Food choices are often made mindlessly, making self-control quite difficult. Under low self-control, it is really hard to reject unhealthy food products. The strength model of self-control sees self-control is a limited resource. This is the idea is that self-control or willpower draws upon a limited pool of mental resources that can be used up. When the energy for mental activity is low, self-control is typically impaired.
One study showed that people who initially resisted the temptation of chocolate were subsequently less able to after completing a difficult puzzle task. So when you’re busy concentrating on a cryptic crossword clue, your ability to avoid eating all the foods disappears. This is why it might be really hard to resist food when we’re drunk or distracted. I definitely find I munch loads when I’m on the phone – maybe because my cognitive resources are taken up by the conversation, so my self-control ability plummets.
Understanding this self-control depletion has really important implications for healthy eating. Chronic dieters are in a constant state of resisting cravings and limiting food intake. This causes the self-control resource to deplete rapidly, making self-regulatory abilities harder. Dieters and non-dieters were compared on their ability to resist ice cream after a cognitive task. When cognitive resources were taken up by the task, the dieters were unable to resist the ice cream while the dieters were. It seems that the act of dieting expends the resource of self-control.
So instead of using up energy to try and limit food intake, it makes much more sense to allow ourselves to have small amount of the foods we crave. This is why people tend to re-gain weight after dieting, as the resource becomes so depleted that they can non longer practice the same self-control abilities they used too.
It has also been argued that self-control resembles a muscle; when the muscle is untrained it is more readily fatigued and weaker. This basically means that the more practice we have a exercising control, the better we get. That’s why the first few weeks of a new healthy eating regime always feels the hardest – our self control muscles start off weak so find it difficult to resist all the things we used to allow ourselves.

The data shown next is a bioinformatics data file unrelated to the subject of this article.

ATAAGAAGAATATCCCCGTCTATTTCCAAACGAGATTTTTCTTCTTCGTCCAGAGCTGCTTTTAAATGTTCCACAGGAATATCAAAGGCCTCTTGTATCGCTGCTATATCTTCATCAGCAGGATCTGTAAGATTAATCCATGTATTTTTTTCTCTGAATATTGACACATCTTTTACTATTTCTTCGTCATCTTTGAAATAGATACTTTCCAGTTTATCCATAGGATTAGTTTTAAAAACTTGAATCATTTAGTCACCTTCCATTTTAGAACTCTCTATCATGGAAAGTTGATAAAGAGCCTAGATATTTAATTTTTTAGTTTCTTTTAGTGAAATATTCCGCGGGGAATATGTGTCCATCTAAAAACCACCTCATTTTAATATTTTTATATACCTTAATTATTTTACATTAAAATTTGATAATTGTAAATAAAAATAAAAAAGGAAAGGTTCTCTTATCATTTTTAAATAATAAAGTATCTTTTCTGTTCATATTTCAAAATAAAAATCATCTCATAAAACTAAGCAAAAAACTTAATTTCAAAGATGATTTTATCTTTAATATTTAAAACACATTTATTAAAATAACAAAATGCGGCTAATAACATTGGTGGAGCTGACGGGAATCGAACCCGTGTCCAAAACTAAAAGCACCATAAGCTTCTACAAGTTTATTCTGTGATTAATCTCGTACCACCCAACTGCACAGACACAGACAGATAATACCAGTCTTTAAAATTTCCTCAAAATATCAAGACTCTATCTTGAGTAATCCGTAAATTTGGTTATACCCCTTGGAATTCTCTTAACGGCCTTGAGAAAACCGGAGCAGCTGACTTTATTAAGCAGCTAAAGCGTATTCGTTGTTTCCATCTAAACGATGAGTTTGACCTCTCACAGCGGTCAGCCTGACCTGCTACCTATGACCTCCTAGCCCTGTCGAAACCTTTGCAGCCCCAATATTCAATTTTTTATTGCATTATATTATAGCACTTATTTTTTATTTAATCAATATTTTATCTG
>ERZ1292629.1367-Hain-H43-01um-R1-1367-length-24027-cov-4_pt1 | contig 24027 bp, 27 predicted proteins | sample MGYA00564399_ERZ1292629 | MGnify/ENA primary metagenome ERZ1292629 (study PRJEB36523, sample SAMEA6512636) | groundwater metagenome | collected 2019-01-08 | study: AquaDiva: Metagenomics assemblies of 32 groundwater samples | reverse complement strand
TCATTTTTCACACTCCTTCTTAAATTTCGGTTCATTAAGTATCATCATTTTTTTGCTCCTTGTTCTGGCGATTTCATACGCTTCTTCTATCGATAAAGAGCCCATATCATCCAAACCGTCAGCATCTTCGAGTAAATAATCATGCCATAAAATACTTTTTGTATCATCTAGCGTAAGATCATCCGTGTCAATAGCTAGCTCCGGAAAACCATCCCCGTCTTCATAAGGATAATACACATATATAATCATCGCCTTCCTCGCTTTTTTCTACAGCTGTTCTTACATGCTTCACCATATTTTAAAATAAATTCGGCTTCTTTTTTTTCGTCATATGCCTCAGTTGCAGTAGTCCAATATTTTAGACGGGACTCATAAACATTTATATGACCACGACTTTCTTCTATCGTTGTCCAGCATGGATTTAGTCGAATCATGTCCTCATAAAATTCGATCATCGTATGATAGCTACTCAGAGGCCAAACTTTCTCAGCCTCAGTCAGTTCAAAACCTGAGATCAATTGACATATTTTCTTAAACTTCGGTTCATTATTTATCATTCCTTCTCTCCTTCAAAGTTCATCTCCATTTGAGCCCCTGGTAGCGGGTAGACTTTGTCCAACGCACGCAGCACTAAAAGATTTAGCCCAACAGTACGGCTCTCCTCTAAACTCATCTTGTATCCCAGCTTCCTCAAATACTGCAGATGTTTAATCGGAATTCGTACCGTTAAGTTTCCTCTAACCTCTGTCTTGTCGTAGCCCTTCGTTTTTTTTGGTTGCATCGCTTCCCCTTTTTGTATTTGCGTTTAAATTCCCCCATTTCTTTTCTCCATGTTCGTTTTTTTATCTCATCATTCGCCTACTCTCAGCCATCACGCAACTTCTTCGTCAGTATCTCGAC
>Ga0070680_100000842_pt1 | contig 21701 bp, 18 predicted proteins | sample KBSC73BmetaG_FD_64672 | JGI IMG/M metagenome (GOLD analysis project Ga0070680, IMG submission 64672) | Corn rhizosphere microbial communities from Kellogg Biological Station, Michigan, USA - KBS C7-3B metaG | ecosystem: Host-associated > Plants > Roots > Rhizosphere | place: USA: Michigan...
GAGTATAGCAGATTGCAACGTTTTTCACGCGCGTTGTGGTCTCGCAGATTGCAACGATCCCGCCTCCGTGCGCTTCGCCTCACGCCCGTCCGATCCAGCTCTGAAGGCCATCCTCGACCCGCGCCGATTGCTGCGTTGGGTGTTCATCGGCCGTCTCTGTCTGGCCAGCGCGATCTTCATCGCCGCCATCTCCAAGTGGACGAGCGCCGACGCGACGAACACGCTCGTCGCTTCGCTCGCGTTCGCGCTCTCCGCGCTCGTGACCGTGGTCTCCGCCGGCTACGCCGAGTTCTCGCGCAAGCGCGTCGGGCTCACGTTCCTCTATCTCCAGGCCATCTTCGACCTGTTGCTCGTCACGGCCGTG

As eating patterns begin to change, the muscle will strengthen and self-control will get better. However, as soon as you restrict too much, the resource will deplete and will will inevitable end up ruining all the hard work you’d put in. The answer is to let yourself eat (in moderation) what you want. If you are a complete nutella addict, there is no point giving it up what you because it’ll take up too much of your self-control resource. Going through life avoiding all the things your love is not fun for anyone, and eventually makes you resent the diet. Instead, reduce portion size but still allow yourself to have a little bit each day. A good healthy lifestyle recognises that you can’t possibly resist delicious foods all the time. Indulge once in a while and your self-control will benefit in the long run.
Fig, butternut squash and goats cheese winter salad:
1 butternut squash
2 handfuls of salad/spinach leaves
1 handful of walnut pieces
slices/chunks goats cheese
1 tablespoon honey
1 tablespoon balsamic vinegar
1 tablespoon olive oil
1 teaspoon mustard
salt and pepper
1. Chop butternut squash into rectangle pieces, toss in oil and roast for 25-30 mins at 180 until soft
2. Chop figs into wedges and roast with butternut squash in oven for last 5mins to warm and soften
3. Mix balsamic vinegar, olive oil, honey, mustard, salt and pepper for dressing
4. Add butternut squash and figs to salad leaves and top with slices of goats cheese and walnuts
5. Add dressing, toss and serve immediately